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Northville School District Presents Uncertain Budget Future to Community

Rising costs and stagnant revenues are at issue for the district and could create a budget deficit, officials said.

could face a deficit sometime in the future, due to changing levels of state funding, the implementation of all-day kindergarten and increasing retirement costs.

Still, Superintendent Mary Kay Gallagher assured the more than 25 people in attendance at Monday night's school budget forum that things are much more stable than they were this time last year. In the summer of 2011, the school district was in the middle of contract negotiations with various employee unions and was considering the , such as and .

"The main takeaway is that on the cost side, there's the transitional cost to full-day kindergarten, which is really important, and the second one is the continuing increase in the retirement rate," said Mike Zopf, assistant superintendent of finance and operations. "Those are the two issues that we're trying to grapple with as we move forward."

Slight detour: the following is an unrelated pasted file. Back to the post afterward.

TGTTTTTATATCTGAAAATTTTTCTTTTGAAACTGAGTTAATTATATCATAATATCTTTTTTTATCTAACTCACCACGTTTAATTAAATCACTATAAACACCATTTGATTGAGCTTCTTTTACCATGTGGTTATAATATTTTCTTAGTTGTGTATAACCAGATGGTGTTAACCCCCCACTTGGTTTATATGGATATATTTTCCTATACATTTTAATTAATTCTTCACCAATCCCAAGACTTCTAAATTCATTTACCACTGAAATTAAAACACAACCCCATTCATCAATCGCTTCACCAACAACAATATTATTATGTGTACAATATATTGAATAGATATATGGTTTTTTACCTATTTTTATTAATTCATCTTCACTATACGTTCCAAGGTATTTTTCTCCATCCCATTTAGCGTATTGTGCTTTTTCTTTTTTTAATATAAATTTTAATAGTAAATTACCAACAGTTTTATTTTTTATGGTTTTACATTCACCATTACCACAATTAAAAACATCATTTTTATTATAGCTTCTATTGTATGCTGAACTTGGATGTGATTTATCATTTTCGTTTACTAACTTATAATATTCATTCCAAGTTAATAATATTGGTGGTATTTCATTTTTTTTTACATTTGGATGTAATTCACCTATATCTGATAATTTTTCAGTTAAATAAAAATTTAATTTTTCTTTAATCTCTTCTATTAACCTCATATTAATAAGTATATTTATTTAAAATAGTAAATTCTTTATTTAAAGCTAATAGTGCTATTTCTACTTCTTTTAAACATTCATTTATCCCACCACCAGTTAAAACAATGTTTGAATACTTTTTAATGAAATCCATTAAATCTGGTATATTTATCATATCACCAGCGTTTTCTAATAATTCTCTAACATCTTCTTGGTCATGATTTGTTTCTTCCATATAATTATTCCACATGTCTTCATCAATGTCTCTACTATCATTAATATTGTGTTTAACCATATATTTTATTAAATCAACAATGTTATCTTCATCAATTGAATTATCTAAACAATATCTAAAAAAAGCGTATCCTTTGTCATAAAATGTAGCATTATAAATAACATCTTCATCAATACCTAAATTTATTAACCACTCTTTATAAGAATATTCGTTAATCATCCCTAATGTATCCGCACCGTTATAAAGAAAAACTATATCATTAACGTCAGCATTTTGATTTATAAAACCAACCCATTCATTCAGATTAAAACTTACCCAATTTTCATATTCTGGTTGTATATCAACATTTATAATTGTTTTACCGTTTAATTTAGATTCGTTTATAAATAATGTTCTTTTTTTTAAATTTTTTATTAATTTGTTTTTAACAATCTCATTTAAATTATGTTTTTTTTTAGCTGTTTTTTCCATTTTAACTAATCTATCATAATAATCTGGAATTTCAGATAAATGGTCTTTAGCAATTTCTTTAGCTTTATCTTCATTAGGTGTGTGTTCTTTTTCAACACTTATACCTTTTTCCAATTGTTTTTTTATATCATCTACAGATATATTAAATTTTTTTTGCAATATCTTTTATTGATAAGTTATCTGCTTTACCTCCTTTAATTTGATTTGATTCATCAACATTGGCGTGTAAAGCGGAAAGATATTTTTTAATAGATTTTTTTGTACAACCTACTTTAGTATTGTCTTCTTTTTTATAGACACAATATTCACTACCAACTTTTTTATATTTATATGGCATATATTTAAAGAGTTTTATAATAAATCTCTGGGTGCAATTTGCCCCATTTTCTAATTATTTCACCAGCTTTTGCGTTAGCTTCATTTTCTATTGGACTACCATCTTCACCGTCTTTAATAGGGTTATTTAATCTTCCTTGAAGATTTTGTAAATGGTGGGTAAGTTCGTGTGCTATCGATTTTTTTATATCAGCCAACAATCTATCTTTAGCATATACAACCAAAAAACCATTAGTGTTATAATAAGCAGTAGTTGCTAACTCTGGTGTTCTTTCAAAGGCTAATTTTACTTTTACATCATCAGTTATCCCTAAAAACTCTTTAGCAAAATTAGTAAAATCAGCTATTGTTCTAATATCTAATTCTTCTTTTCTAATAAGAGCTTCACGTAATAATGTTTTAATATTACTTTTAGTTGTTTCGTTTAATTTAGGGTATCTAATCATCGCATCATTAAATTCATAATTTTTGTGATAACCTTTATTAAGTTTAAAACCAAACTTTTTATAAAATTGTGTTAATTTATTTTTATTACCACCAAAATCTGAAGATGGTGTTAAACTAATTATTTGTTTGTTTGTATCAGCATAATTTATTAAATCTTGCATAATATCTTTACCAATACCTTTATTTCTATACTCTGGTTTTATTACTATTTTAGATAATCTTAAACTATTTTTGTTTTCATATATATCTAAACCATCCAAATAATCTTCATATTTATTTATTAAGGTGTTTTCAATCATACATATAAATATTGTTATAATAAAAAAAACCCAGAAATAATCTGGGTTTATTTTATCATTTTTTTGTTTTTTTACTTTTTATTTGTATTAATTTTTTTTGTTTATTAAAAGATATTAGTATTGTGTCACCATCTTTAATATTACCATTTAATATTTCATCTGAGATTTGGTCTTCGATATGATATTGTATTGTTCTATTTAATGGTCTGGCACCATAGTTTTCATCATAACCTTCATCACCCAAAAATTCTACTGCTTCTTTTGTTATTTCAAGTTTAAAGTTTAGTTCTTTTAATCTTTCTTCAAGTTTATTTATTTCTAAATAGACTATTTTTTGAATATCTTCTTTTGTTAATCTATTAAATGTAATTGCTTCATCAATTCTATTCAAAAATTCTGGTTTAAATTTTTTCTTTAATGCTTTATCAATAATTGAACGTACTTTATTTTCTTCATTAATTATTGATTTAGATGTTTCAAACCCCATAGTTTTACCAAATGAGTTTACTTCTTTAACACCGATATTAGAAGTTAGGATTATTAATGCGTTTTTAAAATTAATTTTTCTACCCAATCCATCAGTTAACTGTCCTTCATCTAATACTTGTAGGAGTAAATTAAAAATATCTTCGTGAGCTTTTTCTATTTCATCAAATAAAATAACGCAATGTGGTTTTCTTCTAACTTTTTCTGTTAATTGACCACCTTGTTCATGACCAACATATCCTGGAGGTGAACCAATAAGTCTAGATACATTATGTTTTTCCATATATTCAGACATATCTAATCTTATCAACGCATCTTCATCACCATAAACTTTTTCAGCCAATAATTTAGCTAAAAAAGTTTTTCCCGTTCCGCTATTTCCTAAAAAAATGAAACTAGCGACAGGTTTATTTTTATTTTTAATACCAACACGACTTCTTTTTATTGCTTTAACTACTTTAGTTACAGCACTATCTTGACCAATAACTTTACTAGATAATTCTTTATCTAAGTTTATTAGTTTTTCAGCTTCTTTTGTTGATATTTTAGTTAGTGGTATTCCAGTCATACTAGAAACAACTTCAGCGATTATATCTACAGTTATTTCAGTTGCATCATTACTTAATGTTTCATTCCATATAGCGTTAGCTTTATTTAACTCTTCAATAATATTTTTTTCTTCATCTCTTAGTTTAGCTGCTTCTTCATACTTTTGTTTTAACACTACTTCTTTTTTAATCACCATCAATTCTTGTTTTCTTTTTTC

Full-day kindergarten to begin in the fall

The Michigan legislature approved a measure last year requiring school districts to offer full-day kindergarten in order to receive full per pupil funding, which was $8,019 this school year. However, with full-day offerings come full-day costs, district officials said at the meeting, making clear that they will not receive additional dollars for offering full-day classes but the full amount of what they were previously receiving.